The ‘Human Element’ in Teacher Training

“Intelligence plus character, that is the goal of true education; The function of education is to teach one to think intensively and to think critically; Life’s most urgent question is,

What are you doing for others?’” Martin Luther King, Jr.

As a consultant with Creating Curricula for Social Change, an educator of over thirty years and an award winning author of several educational resources, I have witnessed the need for reform in teacher training; As suggested in the foreword of Teens Are Heroes, Too! Challenges, Choices & Character, an atmosphere of academics needs to be blended with ‘the human element’ where self respect and respect for each others’ diversities are emphasized. This can initiate the reversal of low reading scores, nationally high high-school drop-out rate (compared to other countries) and high illiteracy rate among juvenile offenders.

In this technological age in which students of all ages are more and more alienated, teacher-training needs to be ‘humanized’ in the spirit of ‘oneness.’ It needs ***to inspire, motivate and empower future teachers and in turn their future students

1. to identify their innate heroic attributes

2. to identify their unique intelligences

3. to collaborate on projects as a team for the betterment of self and each other.

4. to learn to respond to challenges with positive action for the good of all.

Last year I had the pleasure of creating curricula and implementing a pilot program for future teachers in Florida Atlantic University’s Department of Education in partnership with Dr. Susannah Brown, Associate Professor. Lesson plans from ‘Teens Are Heroes, Too! Challenges, Choices & Character’ which emphasized the aforementioned were included. The program encouraged future teachers to discover their strengths, uniqueness, talents, interest and passion via the arts and share them with their peers in a harmonious, inclusiveness exchange of oneness. This was reflected in the creation of their collage exhibit entitled, “Art has Character…Images of how Visual Art Supports Positive Interaction for the Betterment of Self and Others” . Thus, each future teacher’s ‘personal’ collage was combined to four or five others and resulted in a large collaborative collage. This resulted in self respect as well as respect for each others’ interests and diversities and reflected in student personal growth and achievement. The exhibit proved that ‘Separateness can be transformed into Oneness.’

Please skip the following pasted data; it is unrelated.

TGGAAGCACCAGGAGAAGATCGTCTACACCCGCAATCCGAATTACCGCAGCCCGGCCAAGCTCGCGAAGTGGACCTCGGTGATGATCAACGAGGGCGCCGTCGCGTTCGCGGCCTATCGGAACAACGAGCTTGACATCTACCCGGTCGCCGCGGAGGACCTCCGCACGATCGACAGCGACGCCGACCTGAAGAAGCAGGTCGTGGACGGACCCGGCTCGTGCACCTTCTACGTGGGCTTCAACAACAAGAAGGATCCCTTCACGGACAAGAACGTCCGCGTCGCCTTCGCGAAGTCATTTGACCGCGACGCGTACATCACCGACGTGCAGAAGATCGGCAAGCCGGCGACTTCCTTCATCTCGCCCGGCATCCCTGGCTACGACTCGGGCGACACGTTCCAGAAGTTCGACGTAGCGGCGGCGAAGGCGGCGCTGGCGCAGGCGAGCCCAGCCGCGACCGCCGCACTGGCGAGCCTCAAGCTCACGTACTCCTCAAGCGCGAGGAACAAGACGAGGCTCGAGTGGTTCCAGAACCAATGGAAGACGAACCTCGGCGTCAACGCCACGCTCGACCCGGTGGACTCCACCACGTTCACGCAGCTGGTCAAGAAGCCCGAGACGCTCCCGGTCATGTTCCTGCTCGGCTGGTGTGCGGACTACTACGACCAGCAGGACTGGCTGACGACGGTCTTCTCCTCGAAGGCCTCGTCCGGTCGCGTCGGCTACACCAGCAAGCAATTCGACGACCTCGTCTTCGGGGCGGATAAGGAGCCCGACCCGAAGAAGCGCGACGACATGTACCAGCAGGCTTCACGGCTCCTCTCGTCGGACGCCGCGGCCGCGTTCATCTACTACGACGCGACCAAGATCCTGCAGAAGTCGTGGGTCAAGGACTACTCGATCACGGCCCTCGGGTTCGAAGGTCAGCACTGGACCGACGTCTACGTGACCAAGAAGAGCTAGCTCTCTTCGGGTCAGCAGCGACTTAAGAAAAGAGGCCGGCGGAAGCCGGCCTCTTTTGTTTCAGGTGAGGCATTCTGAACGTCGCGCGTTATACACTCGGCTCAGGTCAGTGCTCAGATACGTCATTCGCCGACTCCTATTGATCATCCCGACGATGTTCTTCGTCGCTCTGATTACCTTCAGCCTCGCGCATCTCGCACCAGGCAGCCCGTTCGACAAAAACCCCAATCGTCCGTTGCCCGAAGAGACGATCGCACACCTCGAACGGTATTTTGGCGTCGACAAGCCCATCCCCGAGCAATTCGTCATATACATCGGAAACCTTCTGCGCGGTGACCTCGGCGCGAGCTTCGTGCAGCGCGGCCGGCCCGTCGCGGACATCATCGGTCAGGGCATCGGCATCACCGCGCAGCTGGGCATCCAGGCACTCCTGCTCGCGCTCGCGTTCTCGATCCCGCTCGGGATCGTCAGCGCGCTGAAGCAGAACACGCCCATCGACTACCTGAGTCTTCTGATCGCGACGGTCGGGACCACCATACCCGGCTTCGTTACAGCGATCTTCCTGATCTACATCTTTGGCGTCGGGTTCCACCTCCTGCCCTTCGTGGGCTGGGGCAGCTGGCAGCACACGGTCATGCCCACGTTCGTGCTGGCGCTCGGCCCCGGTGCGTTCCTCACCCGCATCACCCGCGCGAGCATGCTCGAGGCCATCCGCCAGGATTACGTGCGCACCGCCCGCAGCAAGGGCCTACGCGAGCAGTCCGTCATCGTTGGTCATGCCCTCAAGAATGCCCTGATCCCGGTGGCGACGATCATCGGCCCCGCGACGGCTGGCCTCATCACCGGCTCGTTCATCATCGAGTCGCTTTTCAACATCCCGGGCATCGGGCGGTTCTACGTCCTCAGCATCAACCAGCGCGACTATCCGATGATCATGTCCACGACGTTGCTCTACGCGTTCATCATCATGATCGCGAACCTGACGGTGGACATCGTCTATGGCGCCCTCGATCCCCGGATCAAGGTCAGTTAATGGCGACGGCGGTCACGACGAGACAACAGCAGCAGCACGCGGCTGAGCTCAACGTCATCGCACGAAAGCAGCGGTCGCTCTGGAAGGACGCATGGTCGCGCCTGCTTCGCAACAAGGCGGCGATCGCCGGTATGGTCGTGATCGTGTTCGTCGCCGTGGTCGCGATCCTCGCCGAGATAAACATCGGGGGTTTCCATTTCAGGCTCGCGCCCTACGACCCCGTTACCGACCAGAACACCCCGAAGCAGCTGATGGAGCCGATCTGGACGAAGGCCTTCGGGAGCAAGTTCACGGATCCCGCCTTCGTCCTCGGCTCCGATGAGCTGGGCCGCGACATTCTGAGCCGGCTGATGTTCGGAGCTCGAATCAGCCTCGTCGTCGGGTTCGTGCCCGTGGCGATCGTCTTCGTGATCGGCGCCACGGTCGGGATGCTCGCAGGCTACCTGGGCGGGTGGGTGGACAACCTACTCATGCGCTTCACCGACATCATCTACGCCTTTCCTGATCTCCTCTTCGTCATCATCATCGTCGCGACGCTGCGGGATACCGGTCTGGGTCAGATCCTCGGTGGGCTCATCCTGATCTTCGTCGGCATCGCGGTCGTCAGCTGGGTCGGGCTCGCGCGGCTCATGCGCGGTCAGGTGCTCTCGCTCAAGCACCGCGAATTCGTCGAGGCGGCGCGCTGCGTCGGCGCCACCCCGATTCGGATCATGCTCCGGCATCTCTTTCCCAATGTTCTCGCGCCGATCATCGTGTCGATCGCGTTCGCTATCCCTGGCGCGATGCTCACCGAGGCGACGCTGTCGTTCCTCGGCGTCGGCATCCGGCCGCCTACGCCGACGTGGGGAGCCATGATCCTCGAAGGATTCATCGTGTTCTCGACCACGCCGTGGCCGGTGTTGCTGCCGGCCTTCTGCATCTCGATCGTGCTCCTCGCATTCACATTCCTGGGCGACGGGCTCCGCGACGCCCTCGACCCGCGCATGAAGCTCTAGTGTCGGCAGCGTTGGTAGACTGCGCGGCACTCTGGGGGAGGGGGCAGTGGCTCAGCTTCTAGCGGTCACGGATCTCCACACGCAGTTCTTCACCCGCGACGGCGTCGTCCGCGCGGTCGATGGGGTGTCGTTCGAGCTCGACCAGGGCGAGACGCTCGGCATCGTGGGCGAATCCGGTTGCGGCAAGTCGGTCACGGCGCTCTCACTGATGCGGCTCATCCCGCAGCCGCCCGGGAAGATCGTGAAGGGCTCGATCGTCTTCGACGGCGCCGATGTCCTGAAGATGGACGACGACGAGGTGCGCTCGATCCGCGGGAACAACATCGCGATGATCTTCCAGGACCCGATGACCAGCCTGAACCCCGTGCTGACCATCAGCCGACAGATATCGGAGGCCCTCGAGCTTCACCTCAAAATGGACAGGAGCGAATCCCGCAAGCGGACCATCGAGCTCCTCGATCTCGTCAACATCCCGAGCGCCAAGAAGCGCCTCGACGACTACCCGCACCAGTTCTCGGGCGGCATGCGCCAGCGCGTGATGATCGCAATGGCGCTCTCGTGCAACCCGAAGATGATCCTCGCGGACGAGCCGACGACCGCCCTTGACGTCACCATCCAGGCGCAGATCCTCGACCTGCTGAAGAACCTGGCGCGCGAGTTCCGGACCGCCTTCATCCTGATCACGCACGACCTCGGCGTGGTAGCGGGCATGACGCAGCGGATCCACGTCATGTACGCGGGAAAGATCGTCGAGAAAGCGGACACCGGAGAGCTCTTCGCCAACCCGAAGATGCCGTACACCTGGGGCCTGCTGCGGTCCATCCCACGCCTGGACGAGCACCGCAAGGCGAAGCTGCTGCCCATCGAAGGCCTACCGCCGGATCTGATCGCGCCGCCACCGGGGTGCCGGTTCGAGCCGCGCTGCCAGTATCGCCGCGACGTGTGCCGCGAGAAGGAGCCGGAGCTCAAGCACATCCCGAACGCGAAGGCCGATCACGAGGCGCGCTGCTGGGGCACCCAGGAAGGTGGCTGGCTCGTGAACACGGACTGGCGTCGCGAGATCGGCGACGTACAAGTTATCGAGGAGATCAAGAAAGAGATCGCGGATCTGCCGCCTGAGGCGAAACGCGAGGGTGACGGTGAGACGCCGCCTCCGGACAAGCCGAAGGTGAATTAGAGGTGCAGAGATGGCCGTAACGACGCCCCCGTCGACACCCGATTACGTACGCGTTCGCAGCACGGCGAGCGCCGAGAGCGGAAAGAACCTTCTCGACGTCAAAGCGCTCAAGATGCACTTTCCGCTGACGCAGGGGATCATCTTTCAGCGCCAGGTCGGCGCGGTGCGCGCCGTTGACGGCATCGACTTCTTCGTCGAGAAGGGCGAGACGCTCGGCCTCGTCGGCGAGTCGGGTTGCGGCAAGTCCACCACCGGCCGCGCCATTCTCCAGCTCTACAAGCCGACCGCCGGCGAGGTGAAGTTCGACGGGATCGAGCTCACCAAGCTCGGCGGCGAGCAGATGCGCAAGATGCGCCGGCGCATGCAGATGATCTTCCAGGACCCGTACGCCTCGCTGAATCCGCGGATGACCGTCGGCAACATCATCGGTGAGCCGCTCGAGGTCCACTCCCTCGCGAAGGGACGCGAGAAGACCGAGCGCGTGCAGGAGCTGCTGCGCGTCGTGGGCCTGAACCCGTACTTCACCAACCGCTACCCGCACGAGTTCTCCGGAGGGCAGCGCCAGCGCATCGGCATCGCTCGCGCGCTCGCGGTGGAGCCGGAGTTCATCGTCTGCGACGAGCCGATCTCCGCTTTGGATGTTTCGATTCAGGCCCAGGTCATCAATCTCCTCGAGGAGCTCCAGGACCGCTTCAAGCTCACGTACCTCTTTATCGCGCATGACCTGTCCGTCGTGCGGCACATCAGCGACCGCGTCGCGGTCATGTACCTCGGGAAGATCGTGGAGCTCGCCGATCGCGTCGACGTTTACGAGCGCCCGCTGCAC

When asked if they would use the activities from the pilot program in their future classrooms, participating future teachers said they would because:

1. the ‘project has shown how important it is to be flexible and the benefits of steppin out of our comfort zone.’

2. they allowed us to ‘self reflect and know who we are and how we feel to better our future and the world.’ the activities showed the need for me to ‘be a role model so that students may follow my positive examples.’

3. the program ‘let the students show something different than what we see of them and learn more about our classmates.’

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As recommended in ‘Teens Are Heroes, Too! Challenges, Choices & Character,” an anthology of stories and art by, for and about their peers as well as lesson plans with thought-provoking questions, teacher training should stimulate future teachers to teach their future students to apply, analyze, synthesize, evaluate and build reading comprehension and vocabulary as well as improve writing skills. What better way to achieve teacher accountability!

***excerpts from Teens Are Heroes, Too! Challenges, Choices & Character, available for national distribution to future teachers in all colleges and universities.

Vera Hirschhorn, M.S.
Educational Consultant….Creating Curricula for Social Change

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